Table_3_Genetic Background Influences Acute Response to TBI in Kindling-Susceptible, Kindling-Resistant, and Outbred Rats.docx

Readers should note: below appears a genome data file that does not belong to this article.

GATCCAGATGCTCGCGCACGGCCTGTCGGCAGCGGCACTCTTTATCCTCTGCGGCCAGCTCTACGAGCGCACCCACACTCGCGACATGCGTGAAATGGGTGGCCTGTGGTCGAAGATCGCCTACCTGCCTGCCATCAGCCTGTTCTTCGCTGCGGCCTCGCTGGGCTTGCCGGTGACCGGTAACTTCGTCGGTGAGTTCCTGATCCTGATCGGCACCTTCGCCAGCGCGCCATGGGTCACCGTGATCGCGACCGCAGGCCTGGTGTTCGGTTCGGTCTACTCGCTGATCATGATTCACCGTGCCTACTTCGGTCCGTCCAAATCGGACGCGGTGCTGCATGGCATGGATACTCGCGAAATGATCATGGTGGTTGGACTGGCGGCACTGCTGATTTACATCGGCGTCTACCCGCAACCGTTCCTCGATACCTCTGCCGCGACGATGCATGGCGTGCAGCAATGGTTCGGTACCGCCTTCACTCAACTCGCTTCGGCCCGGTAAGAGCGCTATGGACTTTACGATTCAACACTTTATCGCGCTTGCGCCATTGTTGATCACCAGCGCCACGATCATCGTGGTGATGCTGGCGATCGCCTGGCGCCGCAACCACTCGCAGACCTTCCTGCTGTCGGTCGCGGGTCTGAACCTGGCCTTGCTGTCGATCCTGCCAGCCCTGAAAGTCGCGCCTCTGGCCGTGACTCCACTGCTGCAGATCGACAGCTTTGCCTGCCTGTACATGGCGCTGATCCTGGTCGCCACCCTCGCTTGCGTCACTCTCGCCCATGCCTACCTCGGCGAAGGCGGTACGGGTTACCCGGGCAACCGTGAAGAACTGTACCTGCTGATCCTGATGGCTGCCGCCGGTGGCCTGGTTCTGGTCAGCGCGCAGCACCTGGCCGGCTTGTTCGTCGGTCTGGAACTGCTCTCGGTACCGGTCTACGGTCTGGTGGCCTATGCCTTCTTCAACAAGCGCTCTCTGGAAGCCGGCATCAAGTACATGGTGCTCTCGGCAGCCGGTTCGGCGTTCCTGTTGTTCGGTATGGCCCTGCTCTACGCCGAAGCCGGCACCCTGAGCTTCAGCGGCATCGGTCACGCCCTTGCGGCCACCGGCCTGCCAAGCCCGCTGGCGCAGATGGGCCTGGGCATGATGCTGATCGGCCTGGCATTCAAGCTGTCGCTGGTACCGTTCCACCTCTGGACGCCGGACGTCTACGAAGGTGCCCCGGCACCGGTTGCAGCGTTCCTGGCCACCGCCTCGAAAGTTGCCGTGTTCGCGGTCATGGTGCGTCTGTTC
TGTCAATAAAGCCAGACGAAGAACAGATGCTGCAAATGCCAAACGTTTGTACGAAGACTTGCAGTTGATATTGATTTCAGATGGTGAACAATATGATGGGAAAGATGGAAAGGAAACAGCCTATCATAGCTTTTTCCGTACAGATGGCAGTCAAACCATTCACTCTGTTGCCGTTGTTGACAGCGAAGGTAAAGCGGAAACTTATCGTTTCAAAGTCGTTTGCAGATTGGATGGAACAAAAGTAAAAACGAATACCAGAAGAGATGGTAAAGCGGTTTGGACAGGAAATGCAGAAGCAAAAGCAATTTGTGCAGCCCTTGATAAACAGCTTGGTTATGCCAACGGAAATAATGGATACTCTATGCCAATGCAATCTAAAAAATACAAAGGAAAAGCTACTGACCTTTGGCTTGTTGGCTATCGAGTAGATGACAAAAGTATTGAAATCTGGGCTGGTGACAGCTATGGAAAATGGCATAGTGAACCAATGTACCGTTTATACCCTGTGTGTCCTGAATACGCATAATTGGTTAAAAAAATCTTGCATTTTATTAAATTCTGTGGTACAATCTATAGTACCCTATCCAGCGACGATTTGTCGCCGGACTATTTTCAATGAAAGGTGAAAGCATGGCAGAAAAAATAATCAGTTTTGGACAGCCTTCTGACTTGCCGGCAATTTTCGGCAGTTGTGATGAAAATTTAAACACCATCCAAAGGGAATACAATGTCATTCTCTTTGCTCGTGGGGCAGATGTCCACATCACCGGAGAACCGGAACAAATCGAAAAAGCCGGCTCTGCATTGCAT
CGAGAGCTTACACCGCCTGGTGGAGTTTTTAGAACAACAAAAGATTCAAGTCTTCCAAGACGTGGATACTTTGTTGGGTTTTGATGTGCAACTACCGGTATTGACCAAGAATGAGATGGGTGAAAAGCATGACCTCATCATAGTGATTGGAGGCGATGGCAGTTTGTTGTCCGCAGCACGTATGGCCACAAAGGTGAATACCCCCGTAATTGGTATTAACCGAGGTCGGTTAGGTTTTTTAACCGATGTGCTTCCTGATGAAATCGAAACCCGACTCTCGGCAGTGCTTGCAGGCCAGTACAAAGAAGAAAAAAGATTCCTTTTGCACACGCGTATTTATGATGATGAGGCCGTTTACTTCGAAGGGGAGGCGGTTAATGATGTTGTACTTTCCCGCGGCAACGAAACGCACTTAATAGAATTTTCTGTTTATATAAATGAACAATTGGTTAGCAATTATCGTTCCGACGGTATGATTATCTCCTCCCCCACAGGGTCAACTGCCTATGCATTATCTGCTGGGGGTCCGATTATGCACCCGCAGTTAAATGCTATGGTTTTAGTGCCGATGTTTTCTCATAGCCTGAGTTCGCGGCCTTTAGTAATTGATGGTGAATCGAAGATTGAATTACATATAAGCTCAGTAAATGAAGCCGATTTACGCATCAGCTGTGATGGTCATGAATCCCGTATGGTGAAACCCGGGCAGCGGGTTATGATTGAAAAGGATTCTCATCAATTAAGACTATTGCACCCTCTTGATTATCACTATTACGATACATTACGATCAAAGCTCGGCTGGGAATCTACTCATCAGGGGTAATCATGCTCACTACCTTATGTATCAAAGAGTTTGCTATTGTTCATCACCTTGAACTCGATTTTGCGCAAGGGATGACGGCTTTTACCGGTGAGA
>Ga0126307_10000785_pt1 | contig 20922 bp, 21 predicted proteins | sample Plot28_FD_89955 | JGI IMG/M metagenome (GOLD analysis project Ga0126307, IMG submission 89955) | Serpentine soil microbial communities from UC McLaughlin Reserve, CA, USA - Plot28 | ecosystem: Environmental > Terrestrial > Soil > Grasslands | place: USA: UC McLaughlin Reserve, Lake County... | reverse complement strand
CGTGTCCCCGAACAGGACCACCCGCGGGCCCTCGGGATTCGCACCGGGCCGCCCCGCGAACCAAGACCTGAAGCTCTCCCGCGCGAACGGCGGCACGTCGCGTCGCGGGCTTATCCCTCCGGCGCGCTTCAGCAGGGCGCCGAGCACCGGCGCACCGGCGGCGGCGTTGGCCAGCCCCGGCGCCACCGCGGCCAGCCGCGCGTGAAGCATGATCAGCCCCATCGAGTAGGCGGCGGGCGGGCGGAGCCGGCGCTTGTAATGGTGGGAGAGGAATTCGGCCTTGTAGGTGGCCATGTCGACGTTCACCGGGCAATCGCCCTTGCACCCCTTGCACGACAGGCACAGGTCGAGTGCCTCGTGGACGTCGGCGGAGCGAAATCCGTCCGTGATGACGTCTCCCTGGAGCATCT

We hypothesized that the acute response to traumatic brain injury (TBI) shares mechanisms with brain plasticity in the kindling model. Utilizing two unique, complementary strains of inbred rats, selected to be either susceptible or resistant to seizure-induced plasticity evoked by kindling of the perforant path, we examined acute electrophysiological alterations and differences in brain-derived neurotrophic factor (BDNF) protein concentrations after a moderate-to-severe brain injury. At baseline, limited strain-dependent differences in acute electrophysiological activity were found, and no differences in BDNF. Following injury, pronounced strain-dependent differences in electrophysiologic activity were noted at 0.5 min. However, the divergence is transient, with diminished differences at 5 min after injury and no differences at 10 and 15 min after injury. Strain-specific differences in BDNF protein concentration were noted 4 h after injury. A simple risk score model generated by machine learning and based solely on post-injury electrophysiologic activity at the 0.5-min timepoint distinguished perforant path kindling susceptible (PPKS) rats from non-plasticity-susceptible strains. The findings demonstrate that genetic background which affects brain circuit plasticity also affects acute response to TBI. An improved understanding of the effect of genetic background on the cellular, molecular, and circuit plasticity mechanisms activated in response to TBI and their timecourse is key in developing much-needed novel therapeutic approaches.